Characterizing the real-world economic burden of metastatic castration-sensitive prostate cancer in the United States.

Aims: To describe healthcare resource utilization (HRU) and costs of patients with metastatic castration-sensitive prostate cancer (mCSPC).Methods: Linked data from Flatiron Metastatic PC Core Registry and Komodo's Healthcare Map were evaluated (01/2016-12/2021). Patients with chart-confirmed diagnoses for metastatic PC without confirmed castration resistance in Flatiron who initiated androgen deprivation therapy (ADT) monotherapy or advanced therapy for mCSPC in 2017 or later (index date) with a corresponding pharmacy or medical claim in Komodo Health were included. Advanced therapies considered were androgen-receptor signaling inhibitors, chemotherapies, estrogens, immunotherapies, poly ADP-ribose polymerase inhibitors, and radiopharmaceuticals. Patients with <12 months of continuous insurance eligibility before index were excluded. Per-patient-per-month (PPPM) all-cause and PC-related HRU and costs (medical and pharmacy; from a payer's perspective in 2022 $USD) were described in the 12-month baseline period and follow-up period (from the index date to castration resistance, end of continuous insurance eligibility, end of data availability, or death).Results: Of 871 patients included (mean age: 70.6 years), 52% initiated ADT monotherapy as their index treatment without documented advanced therapy use. During baseline, 31% of patients had a PC-related inpatient admission and 94% had a PC-related outpatient visit; mean all-cause costs were $2,551 PPPM and PC-related costs were $839 PPPM with $787 PPPM attributable to medical costs. Patients had a mean follow-up of 15 months, during which 38% had a PC-related inpatient admission and 98% had a PC-related outpatient visit; mean all-cause costs were $5,950 PPPM with PC-related total costs of $4,363 PPPM, including medical costs of $2,012 PPPM.Limitations: All analyses were descriptive; statistical testing was not performed. Treatment effectiveness and clinical outcomes were not assessed.Conclusion: This real-world study demonstrated a significant economic burden in mCSPC patients, and a propensity to use ADT monotherapy in clinical practice despite the availability and guideline recommendations of advanced life-prolonging therapies.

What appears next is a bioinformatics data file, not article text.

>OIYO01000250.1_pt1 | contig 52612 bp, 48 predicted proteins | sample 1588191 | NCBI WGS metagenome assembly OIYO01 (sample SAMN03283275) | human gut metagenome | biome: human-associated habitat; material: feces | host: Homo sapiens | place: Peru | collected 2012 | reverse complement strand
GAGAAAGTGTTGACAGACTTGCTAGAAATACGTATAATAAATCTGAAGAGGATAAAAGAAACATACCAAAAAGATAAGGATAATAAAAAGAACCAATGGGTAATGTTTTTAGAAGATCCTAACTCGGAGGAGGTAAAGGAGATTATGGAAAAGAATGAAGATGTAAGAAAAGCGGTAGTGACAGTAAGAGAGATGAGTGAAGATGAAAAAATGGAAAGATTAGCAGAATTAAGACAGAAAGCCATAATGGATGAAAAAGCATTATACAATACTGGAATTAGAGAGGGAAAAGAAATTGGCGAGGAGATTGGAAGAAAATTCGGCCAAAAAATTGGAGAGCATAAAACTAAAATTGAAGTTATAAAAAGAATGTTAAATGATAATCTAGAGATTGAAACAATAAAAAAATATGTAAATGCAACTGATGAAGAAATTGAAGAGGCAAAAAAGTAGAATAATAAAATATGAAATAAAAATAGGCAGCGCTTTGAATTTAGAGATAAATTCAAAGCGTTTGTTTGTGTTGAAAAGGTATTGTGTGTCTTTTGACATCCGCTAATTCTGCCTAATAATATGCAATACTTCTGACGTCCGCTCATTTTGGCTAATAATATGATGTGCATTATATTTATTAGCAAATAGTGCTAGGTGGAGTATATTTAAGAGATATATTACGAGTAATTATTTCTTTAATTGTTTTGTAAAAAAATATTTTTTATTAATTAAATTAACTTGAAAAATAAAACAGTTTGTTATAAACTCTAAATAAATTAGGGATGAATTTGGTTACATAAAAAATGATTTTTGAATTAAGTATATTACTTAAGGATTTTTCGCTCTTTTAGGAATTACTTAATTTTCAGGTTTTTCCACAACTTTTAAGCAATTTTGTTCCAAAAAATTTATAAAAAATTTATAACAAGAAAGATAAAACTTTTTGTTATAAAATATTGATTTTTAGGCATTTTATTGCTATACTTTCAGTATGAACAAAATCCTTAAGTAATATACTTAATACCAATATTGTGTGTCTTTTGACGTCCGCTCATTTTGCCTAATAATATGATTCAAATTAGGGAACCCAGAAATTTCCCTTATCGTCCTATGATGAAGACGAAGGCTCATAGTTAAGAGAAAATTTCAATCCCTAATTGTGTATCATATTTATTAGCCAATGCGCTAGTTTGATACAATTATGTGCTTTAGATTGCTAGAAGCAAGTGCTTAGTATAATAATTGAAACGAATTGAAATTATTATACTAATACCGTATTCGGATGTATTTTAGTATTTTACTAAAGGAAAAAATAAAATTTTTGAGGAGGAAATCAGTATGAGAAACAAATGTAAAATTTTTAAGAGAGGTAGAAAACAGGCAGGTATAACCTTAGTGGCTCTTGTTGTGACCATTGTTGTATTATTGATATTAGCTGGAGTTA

Journal of medical economics. 2024 Feb 29 [Epub ahead of print]

Deborah R Kaye, Ibrahim Khilfeh, Erik Muser, Laura Morrison, Frederic Kinkead, Patrick Lefebvre, Dominic Pilon, Daniel George

Duke University Cancer Center, Durham, NC, USA., Janssen Scientific Affairs, LLC, Horsham, PA, USA., Analysis Group, Inc., Montréal, QC, Canada.